Real Stories from People living with DVT
Sofija Reston's Story
My name is Sofija Reston and I would like to share my story about blood clots. By telling my story, I hope that I can help educate others about the importance of knowing the risk factors, signs, and symptoms of blood clots.
In 2012 I was a typical, healthy 35-year-old woman. However, in January of 2012 I went to the emergency room (ER) because I was experiencing extreme fatigue and chest pains so severe that I felt like I was being choked. In the ER, an echocardiogram (EKG) was done. An EKG is a test that checks the electrical activity in your heart. I was told that everything was fine and that it was probably anxiety since I had been going through a very stressful time. However, if I ever had pain like that again I was told to return to the ER.
A few months later, I awoke around 6 am with sharp pains in my neck. I got up and walked around thinking I just slept wrong but the pain then moved to my stomach area. I thought it could be a problem with my gallbladder. After being in pain and short of breath all day I went to another ER and provided the list of medications I was on. I also relayed the fact that I had been on hormonal birth control. My vitals were fine and I was not coughing up blood. The ER doctor said that my gallbladder was fine but after reviewing some blood tests he could tell that my blood was a bit thick. Learning this, I then informed the doctor that my mother had been on a blood thinning medicine called warfarin for about 12 years. She previously had experienced seven blood clots. Very quickly I realized that this was serious.
I was then admitted to the hospital and a computed tomography (CT) scan was done. This is a test that uses x-rays to make pictures of structures inside the body. The CT scan confirmed the presence of blood clots in my lungs, a condition also called pulmonary embolism (PE). I was told I had pleural effusion, which is a buildup of fluid between the layers of tissue that line the lungs and chest cavity, and damage to my lower left lung. I was in the hospital for six days taking a blood thinning medicine called warfarin and also receiving heparin shots in my stomach. While I was in the hospital, the pain felt like as if someone kicked me in the ribs. For three nights I had to sleep sitting upright. I was propped up with pillows for weeks afterwards, and the pain was excruciating.
After 6 days in the hospital and prior to discharge my ER doctor actually came up to my room to wish me well. He is my hero. The nurse assigned looked me straight in the eyes and told me I was extremely lucky and said if I ever had symptoms like this to get to the hospital immediately. The internal medicine doctor told me to stay off hormonal birth control for the rest of my life because it may be a risk factor for some women who are at increased risk for blood clots.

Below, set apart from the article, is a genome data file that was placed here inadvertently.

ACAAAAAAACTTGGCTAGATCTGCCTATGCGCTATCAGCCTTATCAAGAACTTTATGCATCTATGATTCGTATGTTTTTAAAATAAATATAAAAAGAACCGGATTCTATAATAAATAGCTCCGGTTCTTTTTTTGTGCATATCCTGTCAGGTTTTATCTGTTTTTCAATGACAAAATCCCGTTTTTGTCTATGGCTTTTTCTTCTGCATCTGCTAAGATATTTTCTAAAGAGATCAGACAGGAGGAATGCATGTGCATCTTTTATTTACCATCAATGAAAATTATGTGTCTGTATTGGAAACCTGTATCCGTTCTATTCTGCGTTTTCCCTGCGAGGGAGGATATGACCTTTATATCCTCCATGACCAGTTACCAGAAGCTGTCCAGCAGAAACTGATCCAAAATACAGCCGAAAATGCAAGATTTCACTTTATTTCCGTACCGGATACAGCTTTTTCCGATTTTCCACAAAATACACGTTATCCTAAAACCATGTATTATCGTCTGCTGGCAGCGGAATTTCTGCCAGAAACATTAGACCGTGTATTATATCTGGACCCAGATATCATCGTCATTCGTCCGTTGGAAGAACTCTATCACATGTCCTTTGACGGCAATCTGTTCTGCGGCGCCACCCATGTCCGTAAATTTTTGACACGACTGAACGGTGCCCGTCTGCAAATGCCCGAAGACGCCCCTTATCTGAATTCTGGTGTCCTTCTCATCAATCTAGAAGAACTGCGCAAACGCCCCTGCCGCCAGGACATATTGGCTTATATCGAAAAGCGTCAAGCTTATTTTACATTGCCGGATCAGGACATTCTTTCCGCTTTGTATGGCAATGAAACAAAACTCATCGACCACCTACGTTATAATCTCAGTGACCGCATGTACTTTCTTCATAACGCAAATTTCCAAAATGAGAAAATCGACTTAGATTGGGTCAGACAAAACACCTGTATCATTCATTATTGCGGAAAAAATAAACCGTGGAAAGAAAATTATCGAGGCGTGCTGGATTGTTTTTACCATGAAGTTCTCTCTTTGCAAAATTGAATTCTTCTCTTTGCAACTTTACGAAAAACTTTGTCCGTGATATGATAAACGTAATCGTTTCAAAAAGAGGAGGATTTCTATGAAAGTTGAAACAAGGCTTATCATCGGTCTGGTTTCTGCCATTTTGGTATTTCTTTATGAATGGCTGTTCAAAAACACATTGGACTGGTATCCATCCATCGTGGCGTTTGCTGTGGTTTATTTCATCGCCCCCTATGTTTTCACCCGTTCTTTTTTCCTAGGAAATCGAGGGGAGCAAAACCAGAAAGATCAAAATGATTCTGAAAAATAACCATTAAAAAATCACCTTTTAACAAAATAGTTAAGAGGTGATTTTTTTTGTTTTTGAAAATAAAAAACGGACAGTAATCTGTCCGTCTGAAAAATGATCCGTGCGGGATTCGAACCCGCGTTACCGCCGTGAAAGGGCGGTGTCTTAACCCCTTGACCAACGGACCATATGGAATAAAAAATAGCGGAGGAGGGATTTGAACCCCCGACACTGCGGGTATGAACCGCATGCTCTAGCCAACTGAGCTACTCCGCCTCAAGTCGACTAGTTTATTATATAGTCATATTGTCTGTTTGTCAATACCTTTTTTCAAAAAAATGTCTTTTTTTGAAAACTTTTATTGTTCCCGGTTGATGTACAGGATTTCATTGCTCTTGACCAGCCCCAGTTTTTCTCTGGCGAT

I was on put on warfarin for about 6 months. After that I had genetic testing done to determine if it was hereditary and the test results came back negative. So I l do not know why my mother suffers from blood clots but she is still on warfarin. I do have some damage in the pleura, the thin tissue that lines the chest cavity and surrounds the lungs. As a result of this damage, I still have some chronic pain, shortness of breath, and fatigue. I am not able to do any of the previous activities that I used to do such as basic housework, yard work, recreational activities, or sports. The good news is that I know I am alive today because I listened to that internal voice that told me I needed to go to the hospital.
I am telling my story because I want others to know that when they have symptoms such as this they need to seek care immediately. I sensed from the beginning that something was wrong. If you experience these symptoms and think something is not normal for you, it is critical to seek care immediately. When you are with your healthcare provider, be your own advocate and voice your concerns. This is particularly important because some symptoms can mimic other medical conditions. Also, not everyone experiences classic symptoms of blood clots. Be thorough in discussing your symptoms with your healthcare team because it could save your life!
The bottom line is that blood clots pose serious health risks and a PE can be fatal. You can help prevent blood clots by knowing your family history and being aware of the risk factors. Please visit this link to get the facts about blood clots: www.cdc.gov/ncbddd/dvt/facts.html
CDC would like to thank Sofija for sharing this personal story.
If you would like to share your personal story, please contact us at firstname.lastname@example.org
- Page last reviewed: July 30, 2015
- Page last updated: July 30, 2015
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